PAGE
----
Online Holiday Shopping 2015 – Is That Website Trustworthy?

Published On November 17, 2015 | By Tom Huskerson | Now You Know, Online Holiday Shopping

Bad SantaAfrican-Americans all over the county are about to dive into the holiday  season to exercise close to a trillion dollars in buying power.  And you can bet a lot of that money will be spent online this season. So the question black people should be asking is; Is that website trustworthy?

Internet holiday shopping scams cost Americans more than $50 million in 2014. Much of the holiday scams involved phony sales from dubious websites. These websites offer hard to believe prices. The old rule still apples; if it sounds too good to be true then it probably is.

So how can you tell if a website is real or not? First lets start with one of the oldest tricks in the book, fake or replica websites. Cyber criminals are very, very good at creating websites that look exactly like legitimate online stores. You may find one by accident or it may arrive in you email inbox. Cyber criminals will send out emails that lure unsuspecting consumers to their fake website that look exactly like Walmart.com or Amazon.com  or any of the popular online stores. The email may say that you have been selected for a special sale for a limited number of customers. You will find prices you won’t believe and you may even click on the link. Here is where you get taken. That link will take you to a website that looks exactly like Walmart.com but it won’t be. Look closely; the URL or website may read Wall-mart.com or Wallmart.com or Amozon.com or something very similar to the real site but designed to trick you. Be aware! Examine the URL or web address of the website carefully for anything that does not look right. Hover you cursor over the ink and look at the web address that pops up. This is a classic scam that robs thousands of people every holiday season.

If you enter your credit card information into one if these fake websites you can bet your card will be maxed out in a matter of hours.

Smart shoppers will explore the Internet for the best bargains. And these consumers will find good deals but may question the website’s trustworthiness. Fortunately there are websites that specialize in measuring website trustworthiness. Start by learning how to identify a trustworthy website here.

logoOne of the top website trust services is ScamAdviser.com. The site is easy to use and interpret and can save you money and headaches. Simply enter the web address into box and click on ‘Check It Now’. The site will return a grade on a sliding bar that will tell you exactly how trustworthy the site is. You can see what other people have been checking by clicking on the ‘Recent Checks’ menu tab. Click on the ‘Risk Sites” tab and see instantly the websites that have been labeled risky or untrustworthy. If you have a question or interest you can find answers under the ‘Forums’ tab .

Be aware that the FBI has already warned consumers that cyber scammers will be out in force this holiday season. And again the FBI warns about deals that seem too good to be true.

The FBI warns consumer of some very common tricks. These include, as was mentioned earlier, sending phishing emails advertising hard-to-get items. If you get caught in this scam it could end up costing you more than money. You could see your holiday season go down the toilet by having all your personal and credit card information stolen. And beware of  social media traps. These traps work by offerings free $500 gift cards seemingly posted by a friend. The truth behind this trap is that your friend’s account has probably been hacked and the hacker is looking for more victims.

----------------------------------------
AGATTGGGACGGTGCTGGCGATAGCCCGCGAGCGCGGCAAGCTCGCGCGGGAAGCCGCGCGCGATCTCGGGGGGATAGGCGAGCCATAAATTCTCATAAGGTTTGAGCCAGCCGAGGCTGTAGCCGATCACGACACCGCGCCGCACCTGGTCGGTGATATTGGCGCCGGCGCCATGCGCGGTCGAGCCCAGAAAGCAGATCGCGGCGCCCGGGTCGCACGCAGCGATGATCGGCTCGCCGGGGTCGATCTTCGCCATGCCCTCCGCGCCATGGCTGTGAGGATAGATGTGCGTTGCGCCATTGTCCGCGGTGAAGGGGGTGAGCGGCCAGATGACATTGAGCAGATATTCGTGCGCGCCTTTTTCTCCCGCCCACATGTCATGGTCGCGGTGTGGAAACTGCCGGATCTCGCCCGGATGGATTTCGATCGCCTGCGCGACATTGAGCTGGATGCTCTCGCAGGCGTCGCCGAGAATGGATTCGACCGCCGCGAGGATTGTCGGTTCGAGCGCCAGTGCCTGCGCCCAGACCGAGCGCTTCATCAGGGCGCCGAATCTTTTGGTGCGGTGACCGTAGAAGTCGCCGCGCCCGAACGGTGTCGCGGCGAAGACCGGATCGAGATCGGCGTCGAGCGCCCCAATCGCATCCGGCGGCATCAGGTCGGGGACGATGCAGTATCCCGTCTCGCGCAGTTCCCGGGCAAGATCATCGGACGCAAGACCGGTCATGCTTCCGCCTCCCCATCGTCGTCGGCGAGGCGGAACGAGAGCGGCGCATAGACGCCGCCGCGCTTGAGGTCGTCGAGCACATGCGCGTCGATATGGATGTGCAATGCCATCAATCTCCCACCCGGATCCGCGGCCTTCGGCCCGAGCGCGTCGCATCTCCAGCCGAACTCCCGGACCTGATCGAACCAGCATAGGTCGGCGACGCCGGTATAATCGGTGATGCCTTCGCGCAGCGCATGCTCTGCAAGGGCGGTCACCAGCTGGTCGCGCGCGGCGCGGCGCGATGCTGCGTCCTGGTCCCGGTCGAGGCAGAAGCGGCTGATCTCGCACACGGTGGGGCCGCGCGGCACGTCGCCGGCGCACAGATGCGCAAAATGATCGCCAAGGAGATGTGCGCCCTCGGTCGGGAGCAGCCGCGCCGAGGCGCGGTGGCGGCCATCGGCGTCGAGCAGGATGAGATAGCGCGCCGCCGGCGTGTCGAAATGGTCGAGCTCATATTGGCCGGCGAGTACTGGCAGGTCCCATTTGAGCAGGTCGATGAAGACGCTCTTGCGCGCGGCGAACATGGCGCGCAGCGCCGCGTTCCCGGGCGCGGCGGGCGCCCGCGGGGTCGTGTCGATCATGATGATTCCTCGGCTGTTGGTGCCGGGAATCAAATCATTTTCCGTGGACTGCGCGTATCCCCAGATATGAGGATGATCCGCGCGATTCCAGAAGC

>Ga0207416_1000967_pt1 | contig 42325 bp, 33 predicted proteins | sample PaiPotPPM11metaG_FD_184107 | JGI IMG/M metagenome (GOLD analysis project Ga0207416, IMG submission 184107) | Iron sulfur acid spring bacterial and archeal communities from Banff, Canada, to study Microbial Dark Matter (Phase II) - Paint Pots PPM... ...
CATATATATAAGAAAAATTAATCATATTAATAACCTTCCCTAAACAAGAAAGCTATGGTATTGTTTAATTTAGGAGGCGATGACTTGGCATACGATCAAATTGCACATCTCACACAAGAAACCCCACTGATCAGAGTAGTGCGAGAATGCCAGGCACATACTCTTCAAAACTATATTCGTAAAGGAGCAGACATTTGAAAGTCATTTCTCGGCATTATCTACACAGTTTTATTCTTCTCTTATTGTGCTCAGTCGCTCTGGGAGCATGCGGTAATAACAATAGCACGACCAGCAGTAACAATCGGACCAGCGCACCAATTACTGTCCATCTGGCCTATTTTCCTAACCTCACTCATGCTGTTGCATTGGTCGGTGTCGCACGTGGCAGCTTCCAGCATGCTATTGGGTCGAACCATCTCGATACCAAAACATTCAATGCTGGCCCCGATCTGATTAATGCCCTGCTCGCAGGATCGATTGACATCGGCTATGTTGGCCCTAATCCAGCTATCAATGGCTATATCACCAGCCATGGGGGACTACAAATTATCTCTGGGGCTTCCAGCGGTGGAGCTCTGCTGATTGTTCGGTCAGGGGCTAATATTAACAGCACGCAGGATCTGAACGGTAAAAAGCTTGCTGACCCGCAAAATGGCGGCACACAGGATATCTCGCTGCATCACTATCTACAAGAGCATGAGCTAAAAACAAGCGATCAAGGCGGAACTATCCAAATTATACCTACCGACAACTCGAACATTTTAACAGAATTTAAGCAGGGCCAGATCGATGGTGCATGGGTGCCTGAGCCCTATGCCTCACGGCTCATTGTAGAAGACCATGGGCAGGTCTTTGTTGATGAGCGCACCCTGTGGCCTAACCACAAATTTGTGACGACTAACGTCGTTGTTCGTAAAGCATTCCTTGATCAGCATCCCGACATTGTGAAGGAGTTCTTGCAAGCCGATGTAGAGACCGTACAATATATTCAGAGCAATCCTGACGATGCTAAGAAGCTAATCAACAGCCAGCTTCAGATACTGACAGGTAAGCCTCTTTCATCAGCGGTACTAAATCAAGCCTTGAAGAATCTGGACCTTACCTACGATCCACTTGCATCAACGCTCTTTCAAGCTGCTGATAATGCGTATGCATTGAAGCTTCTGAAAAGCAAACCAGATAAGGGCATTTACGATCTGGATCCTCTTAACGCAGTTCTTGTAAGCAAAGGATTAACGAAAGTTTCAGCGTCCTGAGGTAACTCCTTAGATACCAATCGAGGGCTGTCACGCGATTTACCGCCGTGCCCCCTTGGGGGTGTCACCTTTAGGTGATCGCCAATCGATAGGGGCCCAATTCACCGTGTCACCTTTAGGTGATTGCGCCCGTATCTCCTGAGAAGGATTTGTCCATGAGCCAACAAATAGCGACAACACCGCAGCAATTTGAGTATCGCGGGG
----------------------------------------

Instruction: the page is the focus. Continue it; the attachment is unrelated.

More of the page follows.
Now you know.

 

 

 

 

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About The Author

Tom Huskerson Bio Born in Richmond Virginia Tom Huskerson is a military veteran who settled in California after his discharge. He attended Santa Barbara City College where he began his writing career as a campus reporter. He worked as an intern news reporter for the Santa Barbara News-Press writing feature stories before moving on to San Francisco. At San Francisco State University Tom studied broadcast communications and began to focus on the Internet. He completed his graduate thesis on Internet advertising. Tom was the first student to ever focus on the Internet as a graduate student at San Francisco State University. After graduation he went to work for Zona Research in California’s Silicone Valley. As a research associate Tom supported senior analyst writing on the latest developments in the Internet industry. During the dot com boom Tom worked for several web businesses as a market researcher and analyst. As a writer and researcher Tom has authored various technical works including a training program for Charles Schwab security. Other projects included professional presentations on workplace violence and hiring security contractors. Tom has returned to focus on writing both fiction and non-fiction works and blogging for a travel website. He has published two books of short stories and completed two novels. Tom is the owner of Scribe of Life Literature and EbonyCandle. Most recently Tom has launched the blog African American Cyber Report. The blog is the result of his desire to inform the African American community of the dangers and benefits of the cyber age. In his blog Tom reports on information security, new and analysis, scams and hoaxes, legal happenings and various topics that arise from the age of information. Tom believes that technology is a necessary tool for black people and they should know what is happening. Tom writes believing that techno speak is for the professional and that valuable information can be communicated using plain language. As a result he has embraced the motto, Less Tech, More Knowledge.

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